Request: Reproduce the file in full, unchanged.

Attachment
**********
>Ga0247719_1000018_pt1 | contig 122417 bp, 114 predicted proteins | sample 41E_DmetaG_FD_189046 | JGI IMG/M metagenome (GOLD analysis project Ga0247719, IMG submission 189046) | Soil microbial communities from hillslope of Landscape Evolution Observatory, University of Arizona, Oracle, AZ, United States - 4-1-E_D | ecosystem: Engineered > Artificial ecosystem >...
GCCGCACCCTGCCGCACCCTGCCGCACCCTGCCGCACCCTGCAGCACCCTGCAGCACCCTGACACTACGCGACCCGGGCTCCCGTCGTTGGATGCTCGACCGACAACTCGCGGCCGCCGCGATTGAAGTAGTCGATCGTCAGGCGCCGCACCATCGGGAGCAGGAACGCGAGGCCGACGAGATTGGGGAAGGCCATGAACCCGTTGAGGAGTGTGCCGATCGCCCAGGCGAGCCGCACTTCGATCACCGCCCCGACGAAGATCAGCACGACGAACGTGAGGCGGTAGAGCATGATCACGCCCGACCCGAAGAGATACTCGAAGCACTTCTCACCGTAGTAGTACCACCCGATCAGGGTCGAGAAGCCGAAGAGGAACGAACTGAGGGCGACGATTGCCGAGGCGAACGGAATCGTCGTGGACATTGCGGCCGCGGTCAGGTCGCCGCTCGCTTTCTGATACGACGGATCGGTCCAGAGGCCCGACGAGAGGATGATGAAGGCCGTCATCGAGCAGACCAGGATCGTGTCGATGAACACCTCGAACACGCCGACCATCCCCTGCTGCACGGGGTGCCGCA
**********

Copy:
>Ga0247719_1000018_pt1 | contig 122417 bp, 114 predicted proteins | sample 41E_DmetaG_FD_189046 | JGI IMG/M metagenome (GOLD analysis project Ga0247719, IMG submission 189046) | Soil microbial communities from hillslope of Landscape Evolution Observatory, University of Arizona, Oracle, AZ, United States - 4-1-E_D | ecosystem: Engineered > Artificial ecosystem >...
GCCGCACCCTGCCGCACCCTGCCGCACCCTGCCGCACCCTGCAGCACCCTGCAGCACCCTGACACTACGCGACCCGGGCTCCCGTCGTTGGATGCTCGACCGACAACTCGCGGCCGCCGCGATTGAAGTAGTCGATCGTCAGGCGCCGCACCATCGGGAGCAGGAACGCGAGGCCGACGAGATTGGGGAAGGCCATGAACCCGTTGAGGAGTGTGCCGATCGCCCAGGCGAGCCGCACTTCGATCACCGCCCCGACGAAGATCAGCACGACGAACGTGAGGCGGTAGAGCATGATCACGCCCGACCCGAAGAGATACTCGAAGCACTTCTCACCGTAGTAGTACCACCCGATCAGGGTCGAGAAGCCGAAGAGGAACGAACTGAGGGCGACGATTGCCGAGGCGAACGGAATCGTCGTGGACATTGCGGCCGCGGTCAGGTCGCCGCTCGCTTTCTGATACGACGGATCGGTCCAGAGGCCCGACGAGAGGATGATGAAGGCCGTCATCGAGCAGACCAGGATCGTGTCGATGAACACCTCGAACACGCCGACCATCCCCTGCTGCACGGGGTGCCGCA